Published online 1 March 2004 | Nature | doi:10.1038/news040301-1


Satellite tots up volcanic heat

Eruptions dwarfed by man-made energy output.

Mount St. Helens released more than 1018 J during its 1980 eruption.Mount St. Helens released more than 1018 J during its 1980 eruption.© Photodisc

Volcanoes throw out only a tiny fraction of energy compared with that produced by mankind, say scientists who have used satellite measurements to do a survey of the Earth's heat output.

In 2001, the amount of heat energy produced by volcanoes was 1000 times less than the energy consumed by the United States, the researchers report in the current issue of Geology1. They assume that most of the man-made energy, which is used for everything from residential lighting and heating to manufacture and transport, will end up in the form of heat.

Robert Wright and Luke Flynn from the University of Hawaii in Honolulu used the NASA satellite MODIS (Moderate Resolution Imaging Spectroradiometer) to measure the heat emitted by the world's 45 most active volcanoes, which are responsible for the majority of the Earth's volcanic heat.

Over 2001 and 2002, these volcanoes kicked out about 5 x 1016 joules per year - enough to power New York city for a few months.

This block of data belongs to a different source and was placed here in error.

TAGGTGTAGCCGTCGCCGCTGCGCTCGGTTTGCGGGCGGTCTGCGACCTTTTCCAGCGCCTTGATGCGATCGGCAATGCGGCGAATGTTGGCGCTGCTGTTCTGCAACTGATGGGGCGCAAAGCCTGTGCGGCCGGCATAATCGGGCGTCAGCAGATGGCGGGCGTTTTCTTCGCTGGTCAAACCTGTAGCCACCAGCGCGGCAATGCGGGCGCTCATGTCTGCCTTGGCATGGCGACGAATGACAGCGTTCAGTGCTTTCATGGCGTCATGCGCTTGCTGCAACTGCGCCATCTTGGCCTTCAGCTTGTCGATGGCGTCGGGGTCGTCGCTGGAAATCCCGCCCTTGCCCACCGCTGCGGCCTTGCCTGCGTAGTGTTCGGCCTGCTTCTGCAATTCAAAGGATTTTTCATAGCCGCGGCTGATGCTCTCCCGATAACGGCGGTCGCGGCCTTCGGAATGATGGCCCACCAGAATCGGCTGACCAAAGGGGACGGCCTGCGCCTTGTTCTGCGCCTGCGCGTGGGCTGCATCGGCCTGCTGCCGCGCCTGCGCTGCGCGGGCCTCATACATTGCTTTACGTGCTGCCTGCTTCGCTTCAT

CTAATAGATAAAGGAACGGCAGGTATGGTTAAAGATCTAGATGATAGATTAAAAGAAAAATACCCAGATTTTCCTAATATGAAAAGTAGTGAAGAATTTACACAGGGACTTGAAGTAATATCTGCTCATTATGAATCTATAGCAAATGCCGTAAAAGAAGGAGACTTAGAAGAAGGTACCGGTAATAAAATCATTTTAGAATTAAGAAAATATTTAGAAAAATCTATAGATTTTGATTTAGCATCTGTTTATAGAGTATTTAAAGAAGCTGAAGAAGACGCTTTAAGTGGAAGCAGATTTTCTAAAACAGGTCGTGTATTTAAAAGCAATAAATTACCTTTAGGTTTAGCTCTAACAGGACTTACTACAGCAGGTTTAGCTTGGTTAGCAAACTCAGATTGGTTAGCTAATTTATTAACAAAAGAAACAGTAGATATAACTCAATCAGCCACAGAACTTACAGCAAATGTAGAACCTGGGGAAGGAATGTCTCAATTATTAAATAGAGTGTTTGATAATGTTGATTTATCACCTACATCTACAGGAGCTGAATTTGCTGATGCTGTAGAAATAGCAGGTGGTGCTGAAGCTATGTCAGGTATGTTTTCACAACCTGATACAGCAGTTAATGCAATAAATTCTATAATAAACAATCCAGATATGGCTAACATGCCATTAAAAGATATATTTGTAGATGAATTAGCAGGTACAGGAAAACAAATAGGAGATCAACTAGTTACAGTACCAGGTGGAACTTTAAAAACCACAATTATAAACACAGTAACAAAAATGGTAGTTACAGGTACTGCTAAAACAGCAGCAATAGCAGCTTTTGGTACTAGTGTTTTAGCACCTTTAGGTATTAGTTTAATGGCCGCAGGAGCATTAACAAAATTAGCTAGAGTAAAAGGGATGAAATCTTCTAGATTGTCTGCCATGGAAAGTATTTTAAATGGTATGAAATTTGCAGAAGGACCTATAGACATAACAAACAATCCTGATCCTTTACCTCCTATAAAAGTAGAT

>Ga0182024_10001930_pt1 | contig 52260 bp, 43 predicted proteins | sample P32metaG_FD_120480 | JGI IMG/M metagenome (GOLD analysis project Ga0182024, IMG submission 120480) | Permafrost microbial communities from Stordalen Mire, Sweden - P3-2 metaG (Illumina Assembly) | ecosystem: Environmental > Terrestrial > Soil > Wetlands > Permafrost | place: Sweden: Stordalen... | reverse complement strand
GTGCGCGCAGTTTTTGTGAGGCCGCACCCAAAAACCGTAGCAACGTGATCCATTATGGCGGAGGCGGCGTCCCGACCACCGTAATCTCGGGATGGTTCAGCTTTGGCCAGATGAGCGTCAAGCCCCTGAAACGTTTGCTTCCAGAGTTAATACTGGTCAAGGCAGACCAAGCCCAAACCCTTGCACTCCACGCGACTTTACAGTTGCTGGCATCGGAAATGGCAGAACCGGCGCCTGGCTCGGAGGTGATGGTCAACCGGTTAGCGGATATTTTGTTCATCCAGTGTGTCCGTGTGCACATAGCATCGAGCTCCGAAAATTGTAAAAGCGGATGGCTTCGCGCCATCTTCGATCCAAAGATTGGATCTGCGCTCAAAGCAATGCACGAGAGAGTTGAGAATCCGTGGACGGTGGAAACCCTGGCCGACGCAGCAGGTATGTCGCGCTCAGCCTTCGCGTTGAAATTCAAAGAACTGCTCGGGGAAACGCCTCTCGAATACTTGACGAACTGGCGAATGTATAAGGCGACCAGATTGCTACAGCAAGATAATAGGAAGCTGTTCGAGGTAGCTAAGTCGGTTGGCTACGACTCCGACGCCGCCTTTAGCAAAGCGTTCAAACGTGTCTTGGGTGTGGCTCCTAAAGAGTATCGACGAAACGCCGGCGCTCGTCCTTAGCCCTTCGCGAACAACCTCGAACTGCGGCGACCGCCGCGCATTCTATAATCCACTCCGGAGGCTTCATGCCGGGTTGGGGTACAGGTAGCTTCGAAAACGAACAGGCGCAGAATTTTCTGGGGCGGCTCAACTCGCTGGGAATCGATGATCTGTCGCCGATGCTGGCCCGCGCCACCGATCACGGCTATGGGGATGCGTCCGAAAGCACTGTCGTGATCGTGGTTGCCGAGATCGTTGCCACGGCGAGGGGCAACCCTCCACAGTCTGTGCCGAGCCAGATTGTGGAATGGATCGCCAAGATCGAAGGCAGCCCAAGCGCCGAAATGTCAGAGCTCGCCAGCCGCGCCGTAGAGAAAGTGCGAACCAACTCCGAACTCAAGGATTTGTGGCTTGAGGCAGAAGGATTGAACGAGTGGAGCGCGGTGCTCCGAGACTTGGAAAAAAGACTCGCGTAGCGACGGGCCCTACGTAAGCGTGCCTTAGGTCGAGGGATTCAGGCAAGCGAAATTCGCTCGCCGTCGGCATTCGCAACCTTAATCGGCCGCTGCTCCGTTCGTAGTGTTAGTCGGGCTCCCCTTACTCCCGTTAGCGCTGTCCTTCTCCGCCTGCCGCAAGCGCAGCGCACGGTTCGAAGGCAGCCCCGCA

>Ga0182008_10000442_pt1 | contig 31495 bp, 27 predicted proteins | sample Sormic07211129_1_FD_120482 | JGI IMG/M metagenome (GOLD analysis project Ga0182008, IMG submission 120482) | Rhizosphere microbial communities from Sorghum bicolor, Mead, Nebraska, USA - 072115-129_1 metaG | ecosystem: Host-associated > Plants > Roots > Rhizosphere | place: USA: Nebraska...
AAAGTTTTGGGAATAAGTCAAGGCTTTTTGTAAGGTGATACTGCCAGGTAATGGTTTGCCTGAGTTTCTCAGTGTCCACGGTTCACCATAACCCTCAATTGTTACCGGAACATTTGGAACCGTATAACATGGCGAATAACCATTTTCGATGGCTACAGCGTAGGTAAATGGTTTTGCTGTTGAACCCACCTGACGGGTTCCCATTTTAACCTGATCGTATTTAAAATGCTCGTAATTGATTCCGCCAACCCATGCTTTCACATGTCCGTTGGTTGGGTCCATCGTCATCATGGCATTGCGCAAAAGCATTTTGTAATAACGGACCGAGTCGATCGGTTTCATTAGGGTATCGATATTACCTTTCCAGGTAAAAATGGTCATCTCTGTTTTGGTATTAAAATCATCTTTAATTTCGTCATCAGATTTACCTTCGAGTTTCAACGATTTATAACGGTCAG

The data bring us closer to a global survey of volcanic heat output. While the numbers are small in terms of the Earth's overall heat generation, they contribute to our understanding of the planet's heat flow. That in turn helps researchers work out the details of how the Earth's innards circulate, pushing and pulling the continents around the globe.

Better than ballpark

In the past, scientists used land-based temperature readings taken from the surface of volcanoes to work out how much heat was given off. "It gave you some pretty ballpark figures," says Bill McGuire from the Benfield Hazard Research Centre at University College London.

Satellites are more accurate, and are potentially useful for volcanic forecasting too, says McGuire. Wright and Flynn think that a 20-year inventory of heat flow should be enough to spot patterns in volcanic activity that could help predict eruptions. "Satellite monitoring is becoming vital to vulcanology," says McGuire.

The scientists also found that single eruptions of one or two volcanoes can make up a large part of the year's heat budget. Nyamuragira in the Democratic Republic of Congo and Mount Etna in Italy contributed about 40% of the volcanic energy total for 2001.

When Mount St Helens erupted in 18 May 1980, it released more than 1018 joules of heat at once - about 20 times the total heat flow from all the volcanoes studied in 2001. 

  • References

    1. Wright, R. & Flynn, L. P. Geology, 32, 189 - 192, doi:10.1130/G20239.1 (2004).  | Article | ISI |